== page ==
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    I should add, @Randal'Thor, that many of those are already being tracked by the Community Dev Team. – JNat Mar 12 at 22:42
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    @JNat I think it will be really important to address those, likely by removing the tag for posts not currently being tracked and keeping it for those that are (hopefully via script rather than manually :) ). Certainly reasonable in the interim to let them hang in limbo, though. – Bryan Krause Mar 12 at 23:26
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    Out of those questions that are already posted, what to do with those with tags other than status-review that aren't implemented yet and aren't declined or deferred? (e.g. status-planned, status-reproduced, etc.)? – Sonic the Stay-Home Hedgehog Mar 12 at 23:40
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    One problem with "Is it a bug report that others have been able to reproduce?" is that some people are quick to not be able to see and reproduce a bug and downvote or close no-repro; not realizing that there is more than one server at more than one location, and that the software on the user's end is also sometimes relevant. In some cases of deployment the site's revision number or API build number causes the commenter's misunderstanding. – Rob Mar 13 at 0:45
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    Do you have a (simplified) flow chart with this? There is a lot of information in your post but I suspect the core of it is much simpler than it looks, would prefer to avoid the confusion. – Mast Mar 13 at 7:23
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    Let's leave those as is for the test, @SonictheAnonymousHedgehog: those are likely on someone's radar, given they have those tags. Once the test is concluded, we'll reassess and decide what to do going forward. – JNat Mar 13 at 11:11
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    The "What makes a good candidate for escalation" part is the most relevant one, @Mast. But I'll see if I can make some time today to put this in a flowchart (if not, I'll try early next week). – JNat Mar 13 at 11:13
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    Edited the question slightly to address that question, @S.S.Anne – JNat Mar 13 at 11:41
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    "to things currently being worked on by the various product teams" Maybe I skimmed over it, or is the ul list of topics, but how moderators are supposed to know what the product teams are working on? – Braiam Mar 13 at 22:30
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    It is the list that follows, yes, @Braiam :) – JNat Mar 13 at 23:40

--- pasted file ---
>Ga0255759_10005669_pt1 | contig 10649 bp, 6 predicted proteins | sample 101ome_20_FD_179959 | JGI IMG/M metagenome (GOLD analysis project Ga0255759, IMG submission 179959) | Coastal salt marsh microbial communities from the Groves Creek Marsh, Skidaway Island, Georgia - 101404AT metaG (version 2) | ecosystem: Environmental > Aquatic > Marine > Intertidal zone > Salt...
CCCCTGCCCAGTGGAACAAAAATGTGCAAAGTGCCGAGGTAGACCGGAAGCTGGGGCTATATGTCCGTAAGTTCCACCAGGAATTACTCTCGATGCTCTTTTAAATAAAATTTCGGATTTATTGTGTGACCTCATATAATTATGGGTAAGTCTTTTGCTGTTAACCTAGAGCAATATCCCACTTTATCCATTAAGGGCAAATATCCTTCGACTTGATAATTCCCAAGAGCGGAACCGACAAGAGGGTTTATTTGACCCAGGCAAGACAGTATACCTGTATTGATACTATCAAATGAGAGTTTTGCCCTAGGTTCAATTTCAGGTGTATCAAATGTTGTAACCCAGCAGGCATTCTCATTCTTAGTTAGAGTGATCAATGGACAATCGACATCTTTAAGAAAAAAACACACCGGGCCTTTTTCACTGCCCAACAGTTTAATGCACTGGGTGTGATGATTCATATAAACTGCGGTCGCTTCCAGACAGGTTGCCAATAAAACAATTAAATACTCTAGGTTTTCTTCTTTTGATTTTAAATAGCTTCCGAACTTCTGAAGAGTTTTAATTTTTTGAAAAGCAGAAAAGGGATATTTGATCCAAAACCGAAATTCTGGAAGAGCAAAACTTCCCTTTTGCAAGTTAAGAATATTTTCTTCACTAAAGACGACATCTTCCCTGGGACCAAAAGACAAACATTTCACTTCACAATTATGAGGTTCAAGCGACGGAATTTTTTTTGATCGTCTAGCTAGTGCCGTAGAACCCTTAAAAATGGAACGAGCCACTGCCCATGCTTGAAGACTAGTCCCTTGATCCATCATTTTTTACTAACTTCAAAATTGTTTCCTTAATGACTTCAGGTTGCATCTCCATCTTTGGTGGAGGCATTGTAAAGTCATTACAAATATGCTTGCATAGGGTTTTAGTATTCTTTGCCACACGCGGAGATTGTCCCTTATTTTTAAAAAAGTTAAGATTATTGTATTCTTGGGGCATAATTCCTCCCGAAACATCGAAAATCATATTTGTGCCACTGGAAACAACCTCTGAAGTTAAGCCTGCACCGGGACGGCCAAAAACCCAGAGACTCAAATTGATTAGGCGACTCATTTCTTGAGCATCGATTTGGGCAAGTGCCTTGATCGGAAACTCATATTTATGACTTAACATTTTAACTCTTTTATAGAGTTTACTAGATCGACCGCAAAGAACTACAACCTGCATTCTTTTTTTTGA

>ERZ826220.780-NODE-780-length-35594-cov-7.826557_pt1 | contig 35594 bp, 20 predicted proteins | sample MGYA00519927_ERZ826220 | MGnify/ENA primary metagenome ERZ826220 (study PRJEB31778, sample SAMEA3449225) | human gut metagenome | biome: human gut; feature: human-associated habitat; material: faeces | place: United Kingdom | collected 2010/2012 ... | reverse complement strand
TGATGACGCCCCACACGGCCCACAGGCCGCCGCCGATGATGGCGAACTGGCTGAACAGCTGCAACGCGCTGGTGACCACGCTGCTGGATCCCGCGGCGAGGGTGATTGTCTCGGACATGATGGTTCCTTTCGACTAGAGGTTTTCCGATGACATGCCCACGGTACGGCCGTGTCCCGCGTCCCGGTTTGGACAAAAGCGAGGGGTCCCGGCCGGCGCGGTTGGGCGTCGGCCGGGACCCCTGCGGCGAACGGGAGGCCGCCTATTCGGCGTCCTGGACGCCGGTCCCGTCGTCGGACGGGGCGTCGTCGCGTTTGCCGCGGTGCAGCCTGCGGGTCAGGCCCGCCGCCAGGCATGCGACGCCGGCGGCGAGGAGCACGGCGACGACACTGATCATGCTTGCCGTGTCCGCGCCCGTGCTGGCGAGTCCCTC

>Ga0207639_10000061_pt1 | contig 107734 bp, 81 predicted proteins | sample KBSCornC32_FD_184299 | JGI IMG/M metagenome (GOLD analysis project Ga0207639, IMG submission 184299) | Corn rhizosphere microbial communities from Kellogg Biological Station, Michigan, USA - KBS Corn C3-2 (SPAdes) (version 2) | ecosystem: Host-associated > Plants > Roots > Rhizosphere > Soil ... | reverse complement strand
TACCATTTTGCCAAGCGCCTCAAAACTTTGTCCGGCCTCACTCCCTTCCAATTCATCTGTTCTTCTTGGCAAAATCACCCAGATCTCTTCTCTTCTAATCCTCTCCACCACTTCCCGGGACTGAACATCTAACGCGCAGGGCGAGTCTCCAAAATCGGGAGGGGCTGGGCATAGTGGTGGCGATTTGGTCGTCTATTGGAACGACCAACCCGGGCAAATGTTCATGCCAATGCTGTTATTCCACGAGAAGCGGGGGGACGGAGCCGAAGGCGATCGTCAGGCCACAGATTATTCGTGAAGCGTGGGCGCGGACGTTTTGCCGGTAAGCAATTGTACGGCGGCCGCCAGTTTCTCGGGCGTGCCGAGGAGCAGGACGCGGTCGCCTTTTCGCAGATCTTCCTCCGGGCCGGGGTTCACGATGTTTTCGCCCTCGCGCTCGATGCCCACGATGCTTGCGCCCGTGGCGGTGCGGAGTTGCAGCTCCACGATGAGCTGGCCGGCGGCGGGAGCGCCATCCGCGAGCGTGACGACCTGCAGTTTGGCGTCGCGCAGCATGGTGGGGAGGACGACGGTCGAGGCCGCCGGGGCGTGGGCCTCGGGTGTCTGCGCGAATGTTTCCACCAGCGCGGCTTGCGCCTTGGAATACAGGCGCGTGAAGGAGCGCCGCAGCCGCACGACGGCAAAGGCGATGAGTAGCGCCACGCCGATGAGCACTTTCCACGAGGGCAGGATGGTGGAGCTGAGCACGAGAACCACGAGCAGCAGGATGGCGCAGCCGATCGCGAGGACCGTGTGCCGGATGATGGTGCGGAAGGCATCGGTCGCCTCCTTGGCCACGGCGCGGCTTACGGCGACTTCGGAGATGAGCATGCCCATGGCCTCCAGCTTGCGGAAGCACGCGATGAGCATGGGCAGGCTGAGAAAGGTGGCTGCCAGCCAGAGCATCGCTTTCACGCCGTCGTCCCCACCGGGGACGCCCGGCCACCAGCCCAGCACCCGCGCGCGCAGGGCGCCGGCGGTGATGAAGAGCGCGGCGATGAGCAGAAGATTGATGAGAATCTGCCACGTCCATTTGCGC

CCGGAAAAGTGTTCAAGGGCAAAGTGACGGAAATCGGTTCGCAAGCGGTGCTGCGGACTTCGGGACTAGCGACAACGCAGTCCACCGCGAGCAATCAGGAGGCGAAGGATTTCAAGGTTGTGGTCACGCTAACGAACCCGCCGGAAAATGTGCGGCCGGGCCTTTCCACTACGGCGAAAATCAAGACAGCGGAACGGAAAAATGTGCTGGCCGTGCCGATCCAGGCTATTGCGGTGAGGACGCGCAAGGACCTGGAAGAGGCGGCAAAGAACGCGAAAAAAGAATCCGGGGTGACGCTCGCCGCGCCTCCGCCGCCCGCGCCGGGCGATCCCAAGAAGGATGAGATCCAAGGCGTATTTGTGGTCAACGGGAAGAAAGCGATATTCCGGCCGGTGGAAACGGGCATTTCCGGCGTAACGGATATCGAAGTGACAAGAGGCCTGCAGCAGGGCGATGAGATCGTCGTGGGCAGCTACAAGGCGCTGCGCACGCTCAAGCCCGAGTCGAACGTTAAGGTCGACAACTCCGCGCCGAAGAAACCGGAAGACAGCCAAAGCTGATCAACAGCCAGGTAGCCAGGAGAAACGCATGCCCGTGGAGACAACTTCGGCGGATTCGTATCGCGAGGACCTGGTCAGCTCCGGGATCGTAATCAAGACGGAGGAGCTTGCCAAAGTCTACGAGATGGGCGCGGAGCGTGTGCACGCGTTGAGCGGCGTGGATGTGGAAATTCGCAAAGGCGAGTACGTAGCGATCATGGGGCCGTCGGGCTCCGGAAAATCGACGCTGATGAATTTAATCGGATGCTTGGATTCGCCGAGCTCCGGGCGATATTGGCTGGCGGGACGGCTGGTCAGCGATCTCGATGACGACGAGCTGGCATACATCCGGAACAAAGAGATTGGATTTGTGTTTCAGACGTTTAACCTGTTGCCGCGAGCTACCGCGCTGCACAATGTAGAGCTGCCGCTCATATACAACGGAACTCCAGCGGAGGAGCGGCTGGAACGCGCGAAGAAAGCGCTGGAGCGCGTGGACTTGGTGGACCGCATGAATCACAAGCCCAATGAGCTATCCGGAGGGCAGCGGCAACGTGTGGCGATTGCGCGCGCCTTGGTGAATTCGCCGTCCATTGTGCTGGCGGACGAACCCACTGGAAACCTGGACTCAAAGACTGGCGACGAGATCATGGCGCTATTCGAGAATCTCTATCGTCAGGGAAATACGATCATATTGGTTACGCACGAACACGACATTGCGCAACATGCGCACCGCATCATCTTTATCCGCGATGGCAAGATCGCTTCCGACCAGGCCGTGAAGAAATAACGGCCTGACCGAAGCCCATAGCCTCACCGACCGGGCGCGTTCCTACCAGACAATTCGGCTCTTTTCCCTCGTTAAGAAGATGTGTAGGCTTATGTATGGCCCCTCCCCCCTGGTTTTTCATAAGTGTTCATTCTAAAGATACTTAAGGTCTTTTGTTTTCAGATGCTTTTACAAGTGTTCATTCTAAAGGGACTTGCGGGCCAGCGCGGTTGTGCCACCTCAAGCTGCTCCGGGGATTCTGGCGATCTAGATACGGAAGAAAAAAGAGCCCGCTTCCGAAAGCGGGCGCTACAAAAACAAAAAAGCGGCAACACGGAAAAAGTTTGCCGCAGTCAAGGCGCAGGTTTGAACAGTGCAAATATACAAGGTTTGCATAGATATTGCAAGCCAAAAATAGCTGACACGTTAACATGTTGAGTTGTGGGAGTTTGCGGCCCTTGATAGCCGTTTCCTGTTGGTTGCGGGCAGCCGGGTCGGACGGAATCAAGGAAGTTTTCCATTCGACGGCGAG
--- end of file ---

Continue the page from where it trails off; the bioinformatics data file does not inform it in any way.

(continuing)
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    They aren't likely to get less attention if not escalated, @Marijn, since staff are still looking at MSO and MSE all the same, and can add the tag ourselves — but you can also flag it to be escalated, yes, as long as it is well received and others have been able to repro (that way we make sure it is accounted for). – JNat Mar 19 at 13:31
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I'd like to surface one aspect that I hope folks will be sensitive to.

Allowing MSE moderators to be the arbiters of which feature requests receive this tag, and thus receive attention from SE, is giving power to three users who were selected by Stack Exchange as moderators. They weren't democratically elected by MSE users; they were appointed. Moreover, they were selected to moderate MSE, not to prioritize what features are most important to work on; but this policy also makes them gatekeepers for feature requests. (This is a sense in which MSE mods differ a bit from MSO mods.)

This post states eligibility criteria for a post to be considered for the tag and a process for nominating posts for consideration by the mods, but it leaves a lot of discretionary power to them about which they will and won't feature with the tag.

This has the potential to create friction in the future. It could be setting MSE mods up to receive some unhappiness from users who are unhappy that the post they nominated was not selected to receive the tag, and might force MSE mods to take a position on debates where they don't or shouldn't get involved (by forcing them to accept or reject a proposed tag).

I'm not saying that you shouldn't do this. It's great you are looking at ways to filter which posts will receive attention and to make it feasible for the company to be engaged on Meta. It seems reasonable to test this process for now. However, I hope that if this becomes a longer-term process, some thought is given to a process that involves the community to a greater extent.

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    Suggestion: for MSE in particular, maybe we could create one big meta thread where all the answers are suggestions for which posts to nominate as status-review. After an answer reaches a certain score, the moderators add the tag to the linked post (and delete that answer to make room for others to rise up). This would pass the decision-making responsibility from unelected moderators to the wider community. – Rand al'Thor Mar 12 at 23:13
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    @Randal'Thor I reckon that would swing things far too much in the opposite direction. We definitely still want some gatekeeping to prevent "importance" being determined by sheer popularity alone. Otherwise we might as well just ignore MSE and child meta issues entirely and only focus on MSO problems. – goldPseudo Mar 12 at 23:18